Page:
And squash the mercy seat
That one day we will stand before
Yes, Jesus we will meet

For those whose hearts do not learn here
The truth of Calvary
They’ll learn it begging for His Heart
His generosity

For mercy will cry from their hearts
With tears that fall like rain
But only what is bound on earth
Will fall upon their pain

For God can not give back to us
What we have not let flow
And while we may plead, “Mercy! Please!”
What’s in our heart He’ll show

For He will look upon our hearts
And judge us one by one
And how we love our brothers now
Will tell us if we’ve won

The race is love right from the start
There’s nothing in between
To live our lives, as Christ lived His
All that we do is seen

Saul was one who slaughtered Christians
Yet, Paul he would become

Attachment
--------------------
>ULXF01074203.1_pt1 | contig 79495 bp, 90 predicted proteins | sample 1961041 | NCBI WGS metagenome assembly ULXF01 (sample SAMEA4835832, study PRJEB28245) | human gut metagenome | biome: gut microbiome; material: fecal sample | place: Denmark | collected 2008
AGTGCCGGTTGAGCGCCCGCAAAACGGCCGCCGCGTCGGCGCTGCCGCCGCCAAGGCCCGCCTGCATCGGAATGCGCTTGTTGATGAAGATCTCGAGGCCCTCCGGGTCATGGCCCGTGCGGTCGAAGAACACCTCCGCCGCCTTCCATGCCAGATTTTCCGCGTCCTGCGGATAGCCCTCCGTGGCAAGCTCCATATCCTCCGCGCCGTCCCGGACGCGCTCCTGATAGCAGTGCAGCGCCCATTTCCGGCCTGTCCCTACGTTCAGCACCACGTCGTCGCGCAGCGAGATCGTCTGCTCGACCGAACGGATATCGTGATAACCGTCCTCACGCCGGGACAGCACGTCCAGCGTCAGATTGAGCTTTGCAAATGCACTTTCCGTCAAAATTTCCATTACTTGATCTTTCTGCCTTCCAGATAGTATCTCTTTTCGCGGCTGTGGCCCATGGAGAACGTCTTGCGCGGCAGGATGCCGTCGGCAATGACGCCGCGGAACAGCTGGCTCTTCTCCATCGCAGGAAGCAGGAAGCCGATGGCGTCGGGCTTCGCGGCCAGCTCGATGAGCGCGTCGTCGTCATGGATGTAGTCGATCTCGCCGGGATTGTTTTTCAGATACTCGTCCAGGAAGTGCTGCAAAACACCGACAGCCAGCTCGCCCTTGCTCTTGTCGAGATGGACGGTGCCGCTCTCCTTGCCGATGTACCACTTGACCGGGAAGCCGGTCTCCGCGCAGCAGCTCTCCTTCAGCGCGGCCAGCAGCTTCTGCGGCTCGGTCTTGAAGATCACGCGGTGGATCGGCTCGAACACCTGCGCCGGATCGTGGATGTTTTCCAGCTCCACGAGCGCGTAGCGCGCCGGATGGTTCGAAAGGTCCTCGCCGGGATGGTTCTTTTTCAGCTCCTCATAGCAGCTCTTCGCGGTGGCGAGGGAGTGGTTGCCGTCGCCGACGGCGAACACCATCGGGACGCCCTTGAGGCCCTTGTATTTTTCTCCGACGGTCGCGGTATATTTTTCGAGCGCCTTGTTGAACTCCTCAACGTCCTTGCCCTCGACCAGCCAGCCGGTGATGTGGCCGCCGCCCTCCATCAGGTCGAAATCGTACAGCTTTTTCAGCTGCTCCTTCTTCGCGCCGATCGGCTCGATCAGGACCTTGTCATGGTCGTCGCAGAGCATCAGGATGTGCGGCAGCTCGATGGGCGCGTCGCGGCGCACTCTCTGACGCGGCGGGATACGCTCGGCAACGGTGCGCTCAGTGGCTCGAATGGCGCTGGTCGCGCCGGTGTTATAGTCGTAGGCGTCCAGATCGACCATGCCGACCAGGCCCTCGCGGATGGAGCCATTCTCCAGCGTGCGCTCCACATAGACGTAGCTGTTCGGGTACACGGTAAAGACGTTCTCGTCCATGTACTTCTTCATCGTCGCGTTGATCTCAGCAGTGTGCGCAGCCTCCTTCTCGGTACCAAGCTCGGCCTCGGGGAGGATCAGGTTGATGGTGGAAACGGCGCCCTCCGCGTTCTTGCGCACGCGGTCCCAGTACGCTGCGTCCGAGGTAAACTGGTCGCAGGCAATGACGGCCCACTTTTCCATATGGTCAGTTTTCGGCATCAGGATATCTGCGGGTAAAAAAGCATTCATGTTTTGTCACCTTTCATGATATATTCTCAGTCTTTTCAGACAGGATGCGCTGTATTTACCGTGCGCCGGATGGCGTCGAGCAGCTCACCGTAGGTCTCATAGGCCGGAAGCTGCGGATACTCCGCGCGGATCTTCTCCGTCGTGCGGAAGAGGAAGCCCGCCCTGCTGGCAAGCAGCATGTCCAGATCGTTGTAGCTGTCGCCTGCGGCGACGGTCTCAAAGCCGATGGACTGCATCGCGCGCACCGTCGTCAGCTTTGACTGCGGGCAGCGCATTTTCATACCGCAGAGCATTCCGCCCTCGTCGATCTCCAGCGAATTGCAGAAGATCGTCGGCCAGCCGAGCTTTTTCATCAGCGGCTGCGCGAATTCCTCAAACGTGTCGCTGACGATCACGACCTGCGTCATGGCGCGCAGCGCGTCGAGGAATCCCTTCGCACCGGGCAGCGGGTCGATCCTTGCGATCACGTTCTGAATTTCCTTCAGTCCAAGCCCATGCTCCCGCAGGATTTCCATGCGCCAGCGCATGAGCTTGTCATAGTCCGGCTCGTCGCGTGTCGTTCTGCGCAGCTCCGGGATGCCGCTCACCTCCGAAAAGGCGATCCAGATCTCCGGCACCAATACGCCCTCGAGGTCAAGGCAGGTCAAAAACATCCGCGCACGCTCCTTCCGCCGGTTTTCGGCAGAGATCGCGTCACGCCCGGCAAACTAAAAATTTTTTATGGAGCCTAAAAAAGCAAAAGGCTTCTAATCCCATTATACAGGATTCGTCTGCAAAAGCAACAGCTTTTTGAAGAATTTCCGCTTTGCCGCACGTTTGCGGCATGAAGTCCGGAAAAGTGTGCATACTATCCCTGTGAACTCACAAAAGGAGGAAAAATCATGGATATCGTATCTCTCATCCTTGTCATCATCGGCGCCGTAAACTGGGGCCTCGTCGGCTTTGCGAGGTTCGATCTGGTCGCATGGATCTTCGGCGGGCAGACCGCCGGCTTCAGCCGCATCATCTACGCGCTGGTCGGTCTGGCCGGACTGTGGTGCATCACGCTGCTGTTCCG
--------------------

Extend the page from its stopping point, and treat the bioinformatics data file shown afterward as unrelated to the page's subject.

Our God forgave him of his crimes
To build on His Kingdom

If the mercy of our Master
Does not seek a life
Then why must we feel so compelled
To answer with a knife?

I cannot fathom those who say
I am a Christian soul
While harboring a thirst for death
As if to clear a cold

My heart and soul cry out for God
To soften all who hate
No matter what our brothers’ done
We’ll all stand at the gate

If mercy is what we show forth
Then that is what He’ll give
For those who keep the flame alive
I know He’ll let us live

We all say, “What would Jesus do?”
As if to start a thought
NOW knowing what was in His heart
The day that we were bought!

IT WAS MERCY!

Bonnie M. Gordon 12/13/2005